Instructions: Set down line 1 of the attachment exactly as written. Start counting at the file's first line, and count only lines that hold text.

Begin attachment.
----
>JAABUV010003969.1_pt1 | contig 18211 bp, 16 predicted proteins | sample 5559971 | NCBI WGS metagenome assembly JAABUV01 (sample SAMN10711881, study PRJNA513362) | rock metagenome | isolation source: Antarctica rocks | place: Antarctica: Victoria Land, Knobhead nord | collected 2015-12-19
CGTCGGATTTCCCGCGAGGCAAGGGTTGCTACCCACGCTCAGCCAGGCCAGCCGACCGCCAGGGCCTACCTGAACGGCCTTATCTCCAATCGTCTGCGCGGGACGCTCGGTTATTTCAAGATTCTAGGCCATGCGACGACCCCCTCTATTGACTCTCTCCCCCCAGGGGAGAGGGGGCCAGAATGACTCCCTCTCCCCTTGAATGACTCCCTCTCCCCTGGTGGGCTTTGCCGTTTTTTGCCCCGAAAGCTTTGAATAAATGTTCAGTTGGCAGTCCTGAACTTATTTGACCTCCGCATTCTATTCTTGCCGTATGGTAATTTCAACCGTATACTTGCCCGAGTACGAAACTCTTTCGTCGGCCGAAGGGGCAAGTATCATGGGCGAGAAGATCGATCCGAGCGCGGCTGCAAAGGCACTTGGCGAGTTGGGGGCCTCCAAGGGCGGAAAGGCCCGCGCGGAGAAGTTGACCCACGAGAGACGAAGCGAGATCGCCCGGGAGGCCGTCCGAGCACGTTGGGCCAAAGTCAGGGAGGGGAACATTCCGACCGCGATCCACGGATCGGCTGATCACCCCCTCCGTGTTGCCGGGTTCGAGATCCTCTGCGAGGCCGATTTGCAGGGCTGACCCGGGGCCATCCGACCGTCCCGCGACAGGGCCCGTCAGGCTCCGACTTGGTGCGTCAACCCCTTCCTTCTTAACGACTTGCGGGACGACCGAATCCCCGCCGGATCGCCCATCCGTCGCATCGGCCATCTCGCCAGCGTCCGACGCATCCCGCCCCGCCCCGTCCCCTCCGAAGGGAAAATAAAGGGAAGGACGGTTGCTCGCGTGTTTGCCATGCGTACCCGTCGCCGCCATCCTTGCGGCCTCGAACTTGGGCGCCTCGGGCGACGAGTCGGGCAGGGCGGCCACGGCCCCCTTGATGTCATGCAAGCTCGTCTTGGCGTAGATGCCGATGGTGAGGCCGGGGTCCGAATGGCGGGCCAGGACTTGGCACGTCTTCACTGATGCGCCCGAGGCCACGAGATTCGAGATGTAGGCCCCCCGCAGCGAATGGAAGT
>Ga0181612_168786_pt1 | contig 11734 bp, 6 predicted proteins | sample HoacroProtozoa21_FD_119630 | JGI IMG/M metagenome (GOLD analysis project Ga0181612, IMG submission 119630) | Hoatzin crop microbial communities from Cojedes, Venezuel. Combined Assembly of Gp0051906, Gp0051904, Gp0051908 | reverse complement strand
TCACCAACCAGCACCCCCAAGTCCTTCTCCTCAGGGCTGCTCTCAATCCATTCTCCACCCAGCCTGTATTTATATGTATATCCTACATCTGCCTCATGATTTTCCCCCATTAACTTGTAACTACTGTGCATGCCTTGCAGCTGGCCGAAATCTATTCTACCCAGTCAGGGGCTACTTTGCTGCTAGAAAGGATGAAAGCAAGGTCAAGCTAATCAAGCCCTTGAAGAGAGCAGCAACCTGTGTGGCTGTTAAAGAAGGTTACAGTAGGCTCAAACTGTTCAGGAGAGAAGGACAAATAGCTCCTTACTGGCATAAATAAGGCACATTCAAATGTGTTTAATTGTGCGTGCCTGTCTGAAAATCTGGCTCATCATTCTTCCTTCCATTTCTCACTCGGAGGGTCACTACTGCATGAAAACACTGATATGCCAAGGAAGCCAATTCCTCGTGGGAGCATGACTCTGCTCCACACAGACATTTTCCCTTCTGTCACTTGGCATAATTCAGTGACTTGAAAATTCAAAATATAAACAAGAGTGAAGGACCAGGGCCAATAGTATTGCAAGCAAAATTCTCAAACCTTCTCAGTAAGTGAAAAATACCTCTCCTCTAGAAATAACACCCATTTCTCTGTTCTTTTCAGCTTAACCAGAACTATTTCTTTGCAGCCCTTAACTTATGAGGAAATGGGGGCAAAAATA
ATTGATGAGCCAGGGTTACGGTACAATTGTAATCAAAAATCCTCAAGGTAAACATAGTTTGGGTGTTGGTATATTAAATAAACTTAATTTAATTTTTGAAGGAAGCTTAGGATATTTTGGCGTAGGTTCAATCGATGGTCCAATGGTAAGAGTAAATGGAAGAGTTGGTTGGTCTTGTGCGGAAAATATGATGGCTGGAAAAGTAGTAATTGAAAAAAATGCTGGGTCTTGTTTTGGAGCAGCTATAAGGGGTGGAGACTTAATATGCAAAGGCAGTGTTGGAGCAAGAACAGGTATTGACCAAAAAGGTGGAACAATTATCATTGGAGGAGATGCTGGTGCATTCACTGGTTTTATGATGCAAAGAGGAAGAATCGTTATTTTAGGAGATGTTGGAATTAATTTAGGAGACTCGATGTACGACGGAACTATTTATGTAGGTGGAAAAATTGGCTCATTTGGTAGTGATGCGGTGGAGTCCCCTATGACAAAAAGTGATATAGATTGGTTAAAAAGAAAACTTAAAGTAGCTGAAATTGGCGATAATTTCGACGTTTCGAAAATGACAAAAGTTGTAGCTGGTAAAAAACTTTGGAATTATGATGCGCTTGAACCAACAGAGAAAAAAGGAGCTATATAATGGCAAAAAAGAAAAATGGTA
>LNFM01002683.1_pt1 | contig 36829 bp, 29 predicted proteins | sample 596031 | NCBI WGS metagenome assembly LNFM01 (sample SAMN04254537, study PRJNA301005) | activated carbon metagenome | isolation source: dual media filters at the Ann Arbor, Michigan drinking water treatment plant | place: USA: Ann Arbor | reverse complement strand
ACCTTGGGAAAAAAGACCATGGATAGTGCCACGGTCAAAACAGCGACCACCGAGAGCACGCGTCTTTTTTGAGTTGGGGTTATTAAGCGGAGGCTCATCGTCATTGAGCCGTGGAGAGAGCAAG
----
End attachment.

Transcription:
>JAABUV010003969.1_pt1 | contig 18211 bp, 16 predicted proteins | sample 5559971 | NCBI WGS metagenome assembly JAABUV01 (sample SAMN10711881, study PRJNA513362) | rock metagenome | isolation source: Antarctica rocks | place: Antarctica: Victoria Land, Knobhead nord | collected 2015-12-19